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5 Ways Poor Dental Health Impacts Overall Health

It can take a lot of effort to get a smile you can feel proud of. However, a healthy smile isn’t just about boosting self-confidence. Practising good dental health enables us to feed ourselves, improve our diet and, ultimately, feel better about ourselves.

It is no coincidence that we link oral health with well-being; our mouths are an entry point to the rest of our bodies. It is where signals for general health problems often first appear, in the form of ulcers, bleeding gums and bone loss. Meanwhile, our saliva can be used to detect compounds from drugs, hormones and antibodies. It should come as no surprise that neglecting dental health will have an impact.

Most of us know that poor dental health leads to cavities and decay. However, neglecting our oral hygiene can lead to far more severe health problems than a toothache or unsightly stains. In the same way that our general health can impact on our mouths, our dental health can impact on our overall health. Poor dental care can have a significant effect on immune system disorders, respiratory infections, cardiovascular disease and more.

The Link Between Oral Health and Overall Health

Like many areas of the body, the mouth is teeming with bacteria. While a lot of it is harmless, the bacteria that is caused by inadequate oral health is far from harmless. The mouth is the entry point to our digestive and respiratory tracts. When bacteria finds its way into other areas of our bodies, it can be responsible for some extremely serious diseases.

Gum disease is caused by unhealthy bacteria that lodge between our teeth and gums. Simply brushing teeth can be enough to push bacteria into the bloodstream. Once it’s there, bacteria can travel to major organs and wreak havoc, creating new infections.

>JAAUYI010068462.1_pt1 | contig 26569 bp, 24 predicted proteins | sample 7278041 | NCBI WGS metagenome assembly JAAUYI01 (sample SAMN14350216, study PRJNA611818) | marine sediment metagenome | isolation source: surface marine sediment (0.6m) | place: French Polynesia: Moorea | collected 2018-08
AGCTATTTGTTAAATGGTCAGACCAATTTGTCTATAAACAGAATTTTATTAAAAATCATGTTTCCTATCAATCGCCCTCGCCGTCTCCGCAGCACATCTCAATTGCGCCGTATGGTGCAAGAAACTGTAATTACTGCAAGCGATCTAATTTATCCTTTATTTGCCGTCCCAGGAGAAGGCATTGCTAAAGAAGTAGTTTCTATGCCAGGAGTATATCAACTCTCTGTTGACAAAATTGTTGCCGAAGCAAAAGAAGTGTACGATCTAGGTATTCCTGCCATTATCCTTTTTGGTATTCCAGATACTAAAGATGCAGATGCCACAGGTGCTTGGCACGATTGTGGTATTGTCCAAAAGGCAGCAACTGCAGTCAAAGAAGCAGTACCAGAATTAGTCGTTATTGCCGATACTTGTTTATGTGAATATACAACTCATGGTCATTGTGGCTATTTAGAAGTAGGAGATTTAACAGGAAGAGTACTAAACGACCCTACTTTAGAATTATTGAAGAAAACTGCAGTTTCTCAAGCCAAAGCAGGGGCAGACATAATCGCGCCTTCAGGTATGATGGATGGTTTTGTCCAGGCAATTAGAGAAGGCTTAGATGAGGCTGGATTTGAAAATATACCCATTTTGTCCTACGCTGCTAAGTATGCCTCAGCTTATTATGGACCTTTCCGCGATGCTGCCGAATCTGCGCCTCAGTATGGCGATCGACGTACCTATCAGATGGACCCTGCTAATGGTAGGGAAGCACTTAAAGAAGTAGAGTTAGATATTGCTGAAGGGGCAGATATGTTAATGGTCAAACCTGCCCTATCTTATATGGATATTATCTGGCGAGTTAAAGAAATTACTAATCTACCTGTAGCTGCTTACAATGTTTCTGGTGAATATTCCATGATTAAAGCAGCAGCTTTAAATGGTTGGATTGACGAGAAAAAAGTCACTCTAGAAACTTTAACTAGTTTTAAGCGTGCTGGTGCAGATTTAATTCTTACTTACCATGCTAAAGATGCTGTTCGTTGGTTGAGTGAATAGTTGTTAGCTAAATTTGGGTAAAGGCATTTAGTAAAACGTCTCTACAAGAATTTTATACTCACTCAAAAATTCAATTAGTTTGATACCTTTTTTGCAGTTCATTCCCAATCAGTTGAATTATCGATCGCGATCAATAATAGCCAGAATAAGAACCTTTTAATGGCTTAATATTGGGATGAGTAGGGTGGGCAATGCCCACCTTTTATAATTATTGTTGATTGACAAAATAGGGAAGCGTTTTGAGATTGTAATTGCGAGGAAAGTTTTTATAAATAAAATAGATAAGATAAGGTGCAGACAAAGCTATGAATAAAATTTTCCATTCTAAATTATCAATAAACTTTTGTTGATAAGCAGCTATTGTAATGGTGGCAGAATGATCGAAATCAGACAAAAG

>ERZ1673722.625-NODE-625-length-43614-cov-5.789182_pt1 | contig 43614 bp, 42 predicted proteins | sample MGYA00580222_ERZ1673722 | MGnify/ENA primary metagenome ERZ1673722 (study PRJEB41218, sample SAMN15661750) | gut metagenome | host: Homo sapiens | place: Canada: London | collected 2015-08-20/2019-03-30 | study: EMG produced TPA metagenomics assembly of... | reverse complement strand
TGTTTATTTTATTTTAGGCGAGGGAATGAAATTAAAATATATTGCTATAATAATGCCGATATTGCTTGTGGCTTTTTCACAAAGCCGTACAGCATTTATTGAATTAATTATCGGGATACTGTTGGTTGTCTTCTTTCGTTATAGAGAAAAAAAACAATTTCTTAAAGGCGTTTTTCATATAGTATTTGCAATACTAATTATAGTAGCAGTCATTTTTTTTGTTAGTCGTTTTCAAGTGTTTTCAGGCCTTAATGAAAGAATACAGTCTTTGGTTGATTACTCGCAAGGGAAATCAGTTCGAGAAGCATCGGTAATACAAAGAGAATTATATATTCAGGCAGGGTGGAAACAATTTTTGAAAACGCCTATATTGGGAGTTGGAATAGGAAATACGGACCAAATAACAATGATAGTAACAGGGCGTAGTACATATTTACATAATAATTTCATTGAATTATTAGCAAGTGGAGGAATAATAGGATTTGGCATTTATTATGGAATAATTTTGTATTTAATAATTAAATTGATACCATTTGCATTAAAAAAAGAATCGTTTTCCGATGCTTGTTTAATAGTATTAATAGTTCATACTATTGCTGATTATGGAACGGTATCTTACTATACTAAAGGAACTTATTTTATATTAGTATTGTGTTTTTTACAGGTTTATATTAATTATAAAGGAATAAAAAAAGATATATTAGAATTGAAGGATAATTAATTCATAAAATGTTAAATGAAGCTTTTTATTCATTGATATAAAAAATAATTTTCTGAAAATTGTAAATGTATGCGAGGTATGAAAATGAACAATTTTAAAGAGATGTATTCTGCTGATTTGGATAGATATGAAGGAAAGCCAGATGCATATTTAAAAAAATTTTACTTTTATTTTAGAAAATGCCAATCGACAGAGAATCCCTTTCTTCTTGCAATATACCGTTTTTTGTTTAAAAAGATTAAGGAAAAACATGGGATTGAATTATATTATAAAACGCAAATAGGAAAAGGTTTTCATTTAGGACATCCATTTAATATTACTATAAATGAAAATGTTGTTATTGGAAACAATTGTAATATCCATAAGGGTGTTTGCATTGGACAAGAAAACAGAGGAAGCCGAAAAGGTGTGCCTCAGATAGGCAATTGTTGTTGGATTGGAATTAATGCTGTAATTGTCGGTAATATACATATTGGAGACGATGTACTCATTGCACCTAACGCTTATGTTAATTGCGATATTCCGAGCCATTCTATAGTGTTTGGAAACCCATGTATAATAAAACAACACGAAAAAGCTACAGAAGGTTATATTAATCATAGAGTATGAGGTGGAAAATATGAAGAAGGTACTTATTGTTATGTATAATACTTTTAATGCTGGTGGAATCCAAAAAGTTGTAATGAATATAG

As well as bacteria, the inflammation associated with gum disease can also spread the effects of poor dental health. When gums become red and swollen, they are showing an inflammatory response to bacteria in the mouth. The inflammation releases chemicals from immune cells in the gums, which can have a severe impact on the body.

The Mouth-Body Connection

The concept of bacteria or inflammatory chemicals entering the bloodstream and influencing the behaviours of other tissues and organs is known as the mouth-body connection. The body senses an awful lot when the mouth is neglected. While not all suspected links between gum disease and other illnesses have been proven, there is no denying a connection.

The mouth-body connection is a concept that has been around for a long time. In ancient Greece, Hippocrates attributed the cure of a case of arthritis to a tooth extraction. Since then, the idea has grown, and the concept of focal infections has become well recognised. The theory suggests that focal infections are the cause of many chronic diseases. While this isn’t quite the case, and certainly isn’t a reason to purposely extract teeth, there is definitely an association that we should be aware of.

How Gum Disease Progresses